I visited my family in Wisbech at the weekend - the very same town which "the Baltic Mafia is terrorising" - according to this sensational report in Saturday's Daily Mail. Driving through the town, I passed a coach with a Lithuanian number plate parked outside a factory. A new influx of migrant workers? Or potential drug dealers, as the Mail would have us believe.
I read the story and was shocked by two points: first, the terrible slur on my home town, with a Russian migrant quoted as describing Wisbech as rougher than Moscow; and second, the terrible demise and wasted life of 17 year-old Alisa Dmitrijeva, said to owe £15,000 to a drug dealer. Her badly decomposed body was found on the Queen's Sandringham Estate by a dog walker in woodland near King's Lynn, on New Year's Day.
Latvian-born Miss Dmitrijeva was identified by comparing detail from her palm with records held. She was last seen in King's Lynn, on 31 August, 20 minutes from Wisbech.
With a third of Wisbech's 20,000 population now said to be eastern European, and five reported murders from their community in the last two years, a Wisbech man felt compelled to write to the Daily Mail urging the paper to highlight the "desperate situation" in the town which he claims is being ignored by politicians for fear of being branded as racist. Following its investigation, the Mail claimed that the "Baltic Mafia" was taking over English Fenland towns, terrifying local residents and ensnaring teenage girls, such as Alisa. One woman is quoted is saying she is too afraid to go out after dark as Wisbech "has changed for the worse".
I thought it was sensational drivel, until I spoke to a very well reasoned trader in the town who I respect and asked for his views on the article. To my astonishment, he agreed with it all. Yes, he said, there was an incredibly high number of migrants in the town, and 30% wouldn't be unreasonable. Yes, he said, there was an element of fear in the town and it was driving shoppers away. No, he said, he did not think the Mafia comment was exaggerated as he had seen Mercedes and BMWs with blacked out windows prowling the streets which were new to the town.
I asked the trader, "why Wisbech?" He told me that local gangmasters advertise for workers in eastern Europe, and some go to other towns like Boston, Spalding and King's Lynn for work.
So I asked the trader for his solution. "Stop giving them our benefits. They even get child benefits for their children back home", was the resolute reply from him and others in his store. Is it politically incorrect to say this? Or common sense?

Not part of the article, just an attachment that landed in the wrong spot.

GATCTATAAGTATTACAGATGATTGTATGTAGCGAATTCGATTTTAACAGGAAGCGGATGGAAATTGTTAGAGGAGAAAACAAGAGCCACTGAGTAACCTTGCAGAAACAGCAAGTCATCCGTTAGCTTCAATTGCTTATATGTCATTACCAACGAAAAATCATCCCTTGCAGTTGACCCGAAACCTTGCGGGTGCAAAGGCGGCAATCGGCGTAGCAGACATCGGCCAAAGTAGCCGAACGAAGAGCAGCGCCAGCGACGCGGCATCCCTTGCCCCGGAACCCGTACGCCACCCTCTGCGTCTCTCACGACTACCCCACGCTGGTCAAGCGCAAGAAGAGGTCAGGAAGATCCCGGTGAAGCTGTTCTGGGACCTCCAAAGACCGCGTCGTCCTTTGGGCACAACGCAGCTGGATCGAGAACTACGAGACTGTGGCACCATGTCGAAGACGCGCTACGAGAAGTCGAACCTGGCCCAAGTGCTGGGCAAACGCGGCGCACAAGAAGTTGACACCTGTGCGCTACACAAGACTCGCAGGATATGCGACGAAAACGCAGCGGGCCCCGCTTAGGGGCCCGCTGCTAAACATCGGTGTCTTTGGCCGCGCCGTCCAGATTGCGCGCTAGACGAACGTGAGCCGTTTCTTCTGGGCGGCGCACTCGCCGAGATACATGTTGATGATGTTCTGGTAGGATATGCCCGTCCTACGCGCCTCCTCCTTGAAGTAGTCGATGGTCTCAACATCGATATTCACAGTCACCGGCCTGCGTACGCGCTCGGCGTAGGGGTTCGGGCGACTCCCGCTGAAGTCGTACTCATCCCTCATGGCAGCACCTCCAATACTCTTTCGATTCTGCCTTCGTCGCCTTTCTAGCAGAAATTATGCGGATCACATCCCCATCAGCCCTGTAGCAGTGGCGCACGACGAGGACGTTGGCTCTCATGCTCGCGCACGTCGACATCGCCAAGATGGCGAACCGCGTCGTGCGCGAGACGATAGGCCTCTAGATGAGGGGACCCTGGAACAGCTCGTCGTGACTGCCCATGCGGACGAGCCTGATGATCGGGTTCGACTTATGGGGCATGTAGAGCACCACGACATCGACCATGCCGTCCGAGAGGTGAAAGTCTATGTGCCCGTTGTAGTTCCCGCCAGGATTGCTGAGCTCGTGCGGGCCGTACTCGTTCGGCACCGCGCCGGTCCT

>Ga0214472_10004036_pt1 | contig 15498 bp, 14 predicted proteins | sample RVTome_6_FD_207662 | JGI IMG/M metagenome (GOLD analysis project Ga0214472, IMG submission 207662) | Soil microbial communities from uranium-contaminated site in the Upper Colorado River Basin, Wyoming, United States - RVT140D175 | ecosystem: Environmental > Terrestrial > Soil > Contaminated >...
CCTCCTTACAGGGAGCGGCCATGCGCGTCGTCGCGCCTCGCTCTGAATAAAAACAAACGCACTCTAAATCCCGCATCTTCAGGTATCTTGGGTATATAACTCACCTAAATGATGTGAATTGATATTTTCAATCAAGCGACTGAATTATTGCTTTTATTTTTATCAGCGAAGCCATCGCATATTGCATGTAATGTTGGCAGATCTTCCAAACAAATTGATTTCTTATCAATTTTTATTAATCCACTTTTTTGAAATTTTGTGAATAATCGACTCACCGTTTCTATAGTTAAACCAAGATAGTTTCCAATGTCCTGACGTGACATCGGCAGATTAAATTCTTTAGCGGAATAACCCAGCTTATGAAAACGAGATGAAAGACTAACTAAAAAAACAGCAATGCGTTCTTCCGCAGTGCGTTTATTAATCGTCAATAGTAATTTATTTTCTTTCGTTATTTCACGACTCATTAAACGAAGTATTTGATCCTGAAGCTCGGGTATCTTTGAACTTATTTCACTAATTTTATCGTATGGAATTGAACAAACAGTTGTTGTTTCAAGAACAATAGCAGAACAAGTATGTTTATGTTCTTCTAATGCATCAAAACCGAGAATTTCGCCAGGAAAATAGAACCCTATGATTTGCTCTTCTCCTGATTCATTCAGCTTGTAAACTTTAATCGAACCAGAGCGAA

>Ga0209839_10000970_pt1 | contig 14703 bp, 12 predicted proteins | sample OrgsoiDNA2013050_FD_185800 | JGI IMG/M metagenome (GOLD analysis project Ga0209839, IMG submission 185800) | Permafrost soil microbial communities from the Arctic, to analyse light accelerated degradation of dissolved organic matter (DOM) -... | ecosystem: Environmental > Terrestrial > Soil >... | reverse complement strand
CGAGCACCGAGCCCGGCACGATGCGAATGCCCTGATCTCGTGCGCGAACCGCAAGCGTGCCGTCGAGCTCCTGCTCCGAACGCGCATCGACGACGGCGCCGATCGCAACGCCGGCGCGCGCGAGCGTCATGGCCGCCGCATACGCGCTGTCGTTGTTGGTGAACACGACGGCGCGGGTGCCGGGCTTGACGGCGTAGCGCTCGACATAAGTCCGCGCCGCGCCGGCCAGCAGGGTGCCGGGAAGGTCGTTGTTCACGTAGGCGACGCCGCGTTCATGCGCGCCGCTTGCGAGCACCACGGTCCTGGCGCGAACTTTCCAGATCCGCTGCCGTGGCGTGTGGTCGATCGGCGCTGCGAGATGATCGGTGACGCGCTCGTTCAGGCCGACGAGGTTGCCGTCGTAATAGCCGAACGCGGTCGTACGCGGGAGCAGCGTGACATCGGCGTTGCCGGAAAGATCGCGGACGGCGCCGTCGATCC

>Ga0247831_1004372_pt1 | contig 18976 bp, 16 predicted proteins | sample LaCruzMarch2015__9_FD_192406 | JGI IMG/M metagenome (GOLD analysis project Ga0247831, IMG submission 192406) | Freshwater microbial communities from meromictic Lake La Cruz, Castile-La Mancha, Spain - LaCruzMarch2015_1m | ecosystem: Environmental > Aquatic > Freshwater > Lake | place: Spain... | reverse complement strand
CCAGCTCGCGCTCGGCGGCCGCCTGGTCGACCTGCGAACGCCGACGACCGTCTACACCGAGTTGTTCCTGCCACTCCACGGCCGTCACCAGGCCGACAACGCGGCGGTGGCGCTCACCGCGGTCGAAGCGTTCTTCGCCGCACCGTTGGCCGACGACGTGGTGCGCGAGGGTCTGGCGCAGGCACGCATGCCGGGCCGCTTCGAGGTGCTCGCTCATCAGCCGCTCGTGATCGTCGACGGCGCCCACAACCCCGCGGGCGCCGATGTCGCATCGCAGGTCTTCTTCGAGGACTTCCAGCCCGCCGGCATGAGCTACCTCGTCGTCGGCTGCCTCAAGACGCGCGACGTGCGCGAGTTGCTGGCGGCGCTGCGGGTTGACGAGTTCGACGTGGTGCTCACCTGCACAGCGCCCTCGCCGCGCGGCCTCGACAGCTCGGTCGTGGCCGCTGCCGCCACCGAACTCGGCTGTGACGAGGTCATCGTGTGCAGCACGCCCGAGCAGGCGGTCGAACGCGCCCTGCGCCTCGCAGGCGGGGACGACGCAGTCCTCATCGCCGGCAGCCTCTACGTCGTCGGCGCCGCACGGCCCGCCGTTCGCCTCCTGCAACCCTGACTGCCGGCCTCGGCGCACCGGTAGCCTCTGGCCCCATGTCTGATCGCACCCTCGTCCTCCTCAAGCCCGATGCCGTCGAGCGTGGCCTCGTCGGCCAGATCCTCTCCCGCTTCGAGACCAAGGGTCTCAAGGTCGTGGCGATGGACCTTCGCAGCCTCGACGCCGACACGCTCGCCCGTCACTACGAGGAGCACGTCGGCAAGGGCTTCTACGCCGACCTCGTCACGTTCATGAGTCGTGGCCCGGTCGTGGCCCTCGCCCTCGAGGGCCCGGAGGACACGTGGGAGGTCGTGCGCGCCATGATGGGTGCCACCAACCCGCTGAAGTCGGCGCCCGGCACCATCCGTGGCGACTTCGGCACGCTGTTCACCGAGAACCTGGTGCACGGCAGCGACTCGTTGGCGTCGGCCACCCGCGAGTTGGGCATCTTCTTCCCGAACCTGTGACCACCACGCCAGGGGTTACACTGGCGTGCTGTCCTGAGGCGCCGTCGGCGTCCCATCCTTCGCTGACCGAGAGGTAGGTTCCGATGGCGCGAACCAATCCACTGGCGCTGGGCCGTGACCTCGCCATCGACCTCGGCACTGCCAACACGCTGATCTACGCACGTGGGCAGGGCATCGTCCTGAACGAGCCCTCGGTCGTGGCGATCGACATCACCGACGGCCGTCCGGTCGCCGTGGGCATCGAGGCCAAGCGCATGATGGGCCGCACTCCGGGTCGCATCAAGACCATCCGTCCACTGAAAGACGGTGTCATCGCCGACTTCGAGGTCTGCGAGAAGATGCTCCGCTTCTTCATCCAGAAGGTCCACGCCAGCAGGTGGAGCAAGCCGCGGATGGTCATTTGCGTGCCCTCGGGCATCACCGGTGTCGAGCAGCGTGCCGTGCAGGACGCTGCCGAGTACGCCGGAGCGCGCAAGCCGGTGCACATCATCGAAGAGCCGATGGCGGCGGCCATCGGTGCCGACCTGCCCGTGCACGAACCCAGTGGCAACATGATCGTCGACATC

He was also quite definite that many eastern Europeans were decent, hard working people, but there is a hard-core criminal element causing fear which hasn't been nipped in the bud.
Wisbech people remain fiercely loyal to their town, and many have not forgotten the drubbing it was given by the BBC and Evan Davis which claimed that locals blamed migrants for taking their jobs.
I also asked a villager from the nearby village of Outwell, who I met en route to the Fenland town, for his views about the article, and he told me he avoids Wisbech too as it had changed in recent years, preferring to shop in Downham Market instead.
This is a great disservice to the town's small businesses who are struggling to survive in today's economy, but he was adamant that Wisbech, with its fabulous Georgian properties, no longer held any appeal for him.
One other part of the article that surprised told how during a five-day police crackdown on violent crime in the area and drugs raids, £40,000 of cannabis was seized and 25 people arrested for suspected offences ranging from knifings to burglary. Surely this kind of crackdown should be happening every day to stamp out crime! There must also be concerns from the eastern European community about intimidation towards towards them as they fear reprisals from drug and crime gangs if they speak to police .
I guess I will always see Wisbech through rose-tinted spectacles, but clearly our politicians, council officers, police, traders' associations, local people and the eastern European community should be putting their heads together to discuss these issues. Every town has problems, and didn't Wisbech have its fair share before migrants moved in? I would also like to see the media focus on some success stories from hard working eastern Europeans to redress the balance of negative media reports.
Personal safety for all our citizens, and a healthy local economy, are vital for a successful community, and if there are very real concerns that they are at risk, they should be discussed openly.
Let's hope that the announcement this week by Immigration Minister Damian Green will address these issues. The Daily Telegraph reports that he is expected to outline principles behind the government's new 'selective' immigration policy that will give preferential treatment to investors, entrepreneurs and world-class artists, dancers, musicians and academics. Under the planned reforms 'fewer but better' immigrants will be allowed to settle in the UK, with those who lack the skills to help drive economic growth or contribute to UK culture facing greater scrutiny.
In 2007, Chief Constable Julie Spence of Cambridgeshire Police said more officers were needed to cope with complex problems posed by an influx of migrant workers following the expansion of the European Union. She warned it could take as much as three times longer for officers to deal with a crime involving a migrant worker.
Were her concerns heeded?